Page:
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Three Things I Wish I Would Have Known Working In The Family Business

By Kyle Danner - March 28, 2019

I left my family’s business more than 5 years ago. Time and distance provide a perspective that’s impossible to gain when we’re in the daily grind.

As I grew professionally in my work, I often said to myself “If only I had known [fill in the blank], it might not have come to [fill in the blank].”

What are some of the lessons I have learned? Here are a few things:

1. What I Really Wanted

I jumped right into our family’s printing business after college. I didn’t stop for much reflection because I needed a job and my family made room for me. I started by learning to operate bindery equipment such as paper cutters and folding machines. It was a welcome break from the brainy academic work of college.

The first few years felt like I was on a mission, taking on new responsibilities and projects to help grow the business. I got lost in that mission. Instead of working towards my strengths, I forced myself to conform to the job demands. That’s often necessary in the first years of a business or career. However, when our strengths and interests are not aligned with our job, we don’t bring our best self to work.

I wish I had taken the time to really decide what I wanted.

So how do you find yourself, when meditating at a Tibetan monastery or backpacking through Europe for a year isn’t realistic?

Consider taking a personality assessment to learn more about yourself. The website truity.com offers five different assessments, some of which are free. It’s a way to gain more insight and uncover some blind spots. Even better, you don't have to share the results with anyone.

2. How To Improve My Emotional Intelligence (EI)

Emotions run high in a family business. In just one day, we feel disappointed, upset, lost, unworthy, satisfied and overjoyed. That’s a lot to experience before 10 a.m. Looking back, I wish I had learned more about EI. It’s more than just knowing yourself. It’s knowing how to manage ourselves under pressure, how to be aware of someone else’s feelings and how to build relationships with others.

Daniel Goleman’s 1995 book Emotional intelligence: Why it can matter more than IQ brought EI into larger public awareness. It’s a fascinating yet lengthy read. For something briefer and more tactical, try Emotional Intelligence 2.0 by Travis Bradberry.

 

3. How To Manage Conflict The Right Way

This is a big one. Most families’ conflict management style is avoidance. It’s understandable. It’s easier if we don’t talk about mom’s poor bookkeeping skills or Uncle Joe’s drinking or Cousin Sal’s inability to close a deal.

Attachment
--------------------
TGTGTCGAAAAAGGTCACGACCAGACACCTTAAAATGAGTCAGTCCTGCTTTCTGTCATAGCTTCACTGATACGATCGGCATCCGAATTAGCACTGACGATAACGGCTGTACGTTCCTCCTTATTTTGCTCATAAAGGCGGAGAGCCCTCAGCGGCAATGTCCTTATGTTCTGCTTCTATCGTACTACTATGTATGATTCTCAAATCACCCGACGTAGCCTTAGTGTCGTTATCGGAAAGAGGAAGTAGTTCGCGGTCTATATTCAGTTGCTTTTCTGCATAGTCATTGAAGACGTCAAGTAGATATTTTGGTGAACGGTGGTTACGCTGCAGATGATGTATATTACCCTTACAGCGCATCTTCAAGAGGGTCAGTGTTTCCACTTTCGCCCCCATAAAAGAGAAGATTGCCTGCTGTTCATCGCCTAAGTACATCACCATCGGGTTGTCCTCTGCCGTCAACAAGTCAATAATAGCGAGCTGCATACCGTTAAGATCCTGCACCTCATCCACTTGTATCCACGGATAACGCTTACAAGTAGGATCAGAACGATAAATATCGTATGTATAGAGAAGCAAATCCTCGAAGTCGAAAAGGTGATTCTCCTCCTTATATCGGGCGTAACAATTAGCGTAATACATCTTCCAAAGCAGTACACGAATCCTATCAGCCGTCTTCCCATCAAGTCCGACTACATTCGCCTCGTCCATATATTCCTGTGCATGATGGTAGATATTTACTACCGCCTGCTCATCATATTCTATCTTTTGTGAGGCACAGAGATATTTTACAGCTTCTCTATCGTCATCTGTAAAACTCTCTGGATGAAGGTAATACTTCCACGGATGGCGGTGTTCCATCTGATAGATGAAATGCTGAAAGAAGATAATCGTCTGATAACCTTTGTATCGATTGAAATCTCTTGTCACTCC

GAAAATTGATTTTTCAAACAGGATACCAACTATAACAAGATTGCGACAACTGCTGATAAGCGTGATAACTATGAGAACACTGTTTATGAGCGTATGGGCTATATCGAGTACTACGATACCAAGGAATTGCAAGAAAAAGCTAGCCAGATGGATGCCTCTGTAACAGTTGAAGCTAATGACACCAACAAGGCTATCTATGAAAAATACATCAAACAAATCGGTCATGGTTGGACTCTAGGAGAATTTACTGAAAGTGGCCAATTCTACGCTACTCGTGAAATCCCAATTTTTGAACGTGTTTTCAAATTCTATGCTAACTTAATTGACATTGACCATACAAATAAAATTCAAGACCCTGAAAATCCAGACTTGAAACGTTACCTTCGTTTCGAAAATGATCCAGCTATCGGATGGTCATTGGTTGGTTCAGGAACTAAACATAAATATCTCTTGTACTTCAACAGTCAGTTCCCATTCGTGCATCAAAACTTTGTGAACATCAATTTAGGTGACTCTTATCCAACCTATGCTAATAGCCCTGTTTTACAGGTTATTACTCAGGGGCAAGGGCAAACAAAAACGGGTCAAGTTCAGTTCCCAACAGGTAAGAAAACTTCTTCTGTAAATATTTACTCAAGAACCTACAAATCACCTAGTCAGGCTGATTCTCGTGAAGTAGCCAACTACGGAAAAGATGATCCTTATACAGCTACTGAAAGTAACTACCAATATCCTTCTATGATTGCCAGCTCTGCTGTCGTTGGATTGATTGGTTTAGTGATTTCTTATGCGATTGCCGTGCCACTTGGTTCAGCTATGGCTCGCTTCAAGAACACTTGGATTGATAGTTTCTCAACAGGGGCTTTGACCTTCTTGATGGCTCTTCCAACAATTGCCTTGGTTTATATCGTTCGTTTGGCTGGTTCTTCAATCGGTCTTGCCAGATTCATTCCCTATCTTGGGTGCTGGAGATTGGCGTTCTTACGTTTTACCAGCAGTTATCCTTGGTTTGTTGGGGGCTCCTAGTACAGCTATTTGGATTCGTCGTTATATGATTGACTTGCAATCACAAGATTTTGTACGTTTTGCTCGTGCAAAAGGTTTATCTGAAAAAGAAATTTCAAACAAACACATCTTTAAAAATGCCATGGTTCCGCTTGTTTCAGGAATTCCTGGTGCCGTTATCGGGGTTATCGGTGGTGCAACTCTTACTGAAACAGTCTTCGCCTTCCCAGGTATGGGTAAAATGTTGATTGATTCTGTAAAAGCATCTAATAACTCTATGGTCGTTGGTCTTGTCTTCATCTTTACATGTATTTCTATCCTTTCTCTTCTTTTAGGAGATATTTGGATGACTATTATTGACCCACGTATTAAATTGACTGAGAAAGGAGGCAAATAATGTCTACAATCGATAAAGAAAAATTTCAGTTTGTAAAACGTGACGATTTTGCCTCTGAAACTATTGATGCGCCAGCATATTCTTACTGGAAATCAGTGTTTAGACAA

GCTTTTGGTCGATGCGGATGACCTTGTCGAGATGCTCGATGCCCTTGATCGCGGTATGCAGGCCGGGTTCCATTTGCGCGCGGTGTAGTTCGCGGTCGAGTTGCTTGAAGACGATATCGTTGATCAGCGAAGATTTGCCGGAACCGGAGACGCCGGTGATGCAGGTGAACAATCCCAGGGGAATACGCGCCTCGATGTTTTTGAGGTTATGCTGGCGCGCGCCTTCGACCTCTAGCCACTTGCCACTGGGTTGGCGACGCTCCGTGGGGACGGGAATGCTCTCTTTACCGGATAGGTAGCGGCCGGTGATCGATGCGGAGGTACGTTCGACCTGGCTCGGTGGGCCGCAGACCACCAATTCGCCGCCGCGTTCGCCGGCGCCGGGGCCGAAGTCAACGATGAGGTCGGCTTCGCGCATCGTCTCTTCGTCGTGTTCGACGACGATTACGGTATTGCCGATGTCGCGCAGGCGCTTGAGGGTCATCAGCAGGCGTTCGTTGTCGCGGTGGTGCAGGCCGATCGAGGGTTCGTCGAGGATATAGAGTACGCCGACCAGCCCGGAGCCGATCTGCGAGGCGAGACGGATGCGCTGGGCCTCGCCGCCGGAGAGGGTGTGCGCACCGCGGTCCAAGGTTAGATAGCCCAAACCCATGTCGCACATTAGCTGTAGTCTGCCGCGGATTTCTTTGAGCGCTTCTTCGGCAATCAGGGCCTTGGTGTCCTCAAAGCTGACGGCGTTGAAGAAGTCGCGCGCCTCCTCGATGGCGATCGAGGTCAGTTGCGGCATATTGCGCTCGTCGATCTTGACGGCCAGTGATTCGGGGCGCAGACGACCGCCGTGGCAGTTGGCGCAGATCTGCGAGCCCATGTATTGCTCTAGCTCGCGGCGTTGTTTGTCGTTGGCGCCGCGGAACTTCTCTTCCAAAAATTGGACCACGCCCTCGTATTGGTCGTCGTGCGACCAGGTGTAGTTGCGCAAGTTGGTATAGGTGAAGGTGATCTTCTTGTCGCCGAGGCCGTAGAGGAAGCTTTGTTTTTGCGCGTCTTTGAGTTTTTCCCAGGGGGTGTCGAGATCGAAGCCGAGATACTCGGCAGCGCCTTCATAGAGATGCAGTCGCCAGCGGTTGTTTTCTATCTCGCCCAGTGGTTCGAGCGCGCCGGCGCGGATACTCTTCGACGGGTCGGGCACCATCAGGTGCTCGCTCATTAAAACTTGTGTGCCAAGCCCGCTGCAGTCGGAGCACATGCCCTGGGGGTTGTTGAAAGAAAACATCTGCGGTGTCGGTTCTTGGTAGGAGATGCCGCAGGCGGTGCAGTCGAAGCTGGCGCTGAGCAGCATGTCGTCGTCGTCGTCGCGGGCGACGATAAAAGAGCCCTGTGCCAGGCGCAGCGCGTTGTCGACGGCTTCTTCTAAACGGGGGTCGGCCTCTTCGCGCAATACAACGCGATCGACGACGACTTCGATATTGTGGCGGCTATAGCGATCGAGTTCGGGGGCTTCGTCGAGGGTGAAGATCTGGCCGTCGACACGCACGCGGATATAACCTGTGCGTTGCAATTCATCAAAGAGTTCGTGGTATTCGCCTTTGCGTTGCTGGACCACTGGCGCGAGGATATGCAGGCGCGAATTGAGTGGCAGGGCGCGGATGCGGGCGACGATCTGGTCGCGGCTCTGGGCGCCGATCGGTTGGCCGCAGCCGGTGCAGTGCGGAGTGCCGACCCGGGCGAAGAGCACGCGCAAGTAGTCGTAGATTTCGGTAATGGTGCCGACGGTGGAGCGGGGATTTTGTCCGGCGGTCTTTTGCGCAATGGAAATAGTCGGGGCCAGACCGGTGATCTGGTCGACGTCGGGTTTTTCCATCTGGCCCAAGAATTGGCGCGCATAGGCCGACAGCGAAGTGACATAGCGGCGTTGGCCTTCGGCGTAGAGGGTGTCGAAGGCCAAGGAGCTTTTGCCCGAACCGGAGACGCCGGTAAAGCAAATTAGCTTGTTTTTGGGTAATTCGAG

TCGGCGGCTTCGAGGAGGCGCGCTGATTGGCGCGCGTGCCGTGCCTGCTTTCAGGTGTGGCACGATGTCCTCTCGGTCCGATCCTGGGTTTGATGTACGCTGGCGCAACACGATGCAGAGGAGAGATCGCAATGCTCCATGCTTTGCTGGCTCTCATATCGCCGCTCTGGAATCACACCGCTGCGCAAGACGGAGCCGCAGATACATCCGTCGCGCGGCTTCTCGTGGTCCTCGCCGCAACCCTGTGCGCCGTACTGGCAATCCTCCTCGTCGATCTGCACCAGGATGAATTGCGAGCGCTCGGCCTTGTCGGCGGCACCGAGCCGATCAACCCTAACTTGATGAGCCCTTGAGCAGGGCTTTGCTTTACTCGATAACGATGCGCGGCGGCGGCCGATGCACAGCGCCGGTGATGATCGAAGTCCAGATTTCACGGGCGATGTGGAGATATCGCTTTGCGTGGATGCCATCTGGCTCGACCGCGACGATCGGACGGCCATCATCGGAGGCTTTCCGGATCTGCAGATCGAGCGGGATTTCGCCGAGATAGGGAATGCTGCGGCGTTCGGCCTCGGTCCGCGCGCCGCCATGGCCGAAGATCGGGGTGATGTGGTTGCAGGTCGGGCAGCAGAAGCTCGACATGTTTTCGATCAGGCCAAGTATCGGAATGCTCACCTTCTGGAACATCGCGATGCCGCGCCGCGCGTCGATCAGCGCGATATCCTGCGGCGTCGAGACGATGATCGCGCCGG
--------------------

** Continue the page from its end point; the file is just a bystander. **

Unpacking a family’s emotional baggage is painful. I get it. It was easier to blame mom, dad, brother or sister rather than acknowledge how my actions contributed to the collective tension.

I certainly avoided talking about difficult issues. Not only was I afraid to, but I also didn’t know how. What I didn’t understand is that managing conflict is a skill, just like driving a car or managing your company’s financials. It’s a necessary part of life and not inherently bad. When managed well, it can generate new ideas to move the business forward and even strengthen relationships within the family.

I wish I hadn’t been so afraid of trying to manage conflict or problem-solve headier issues than why the bindery department was behind.

Making conflict work: Harnessing the power of disagreement is a fantastic resource. The authors present seven different styles of managing conflict with lots of examples of each style. What’s nice is that each chapter includes practical examples, a self-assessment, the pros and cons of that particular style and a checklist for implementation. It’s worth the read if you find yourself wondering how to navigate family and business arguments.

 

Lessons, Not Regrets

I’m not expressing regret when I say to myself “If only I had known.” That’s not helpful and a waste of energy. Had I known, I could have been an even better brother, business partner and owner. Instead, they’re lessons to be learned.

How are you doing in the family business? Have you found your place? Are you using emotional intelligence and conflict management skills to keep the family drama at bay? It can be difficult to succeed in the family business when tensions are high and tempers are flaring up.

So let's work together! Schedule a no-obligation conversation, and let me know what's preventing you and the family business from succeeding. I'll create a plan to help you resolve the conflict within the business so you can do more of what you love — whatever that may be!

Schedule Your Conversation

READ NEXT: The Moment That Taught Me The Value Of Hard Work

 

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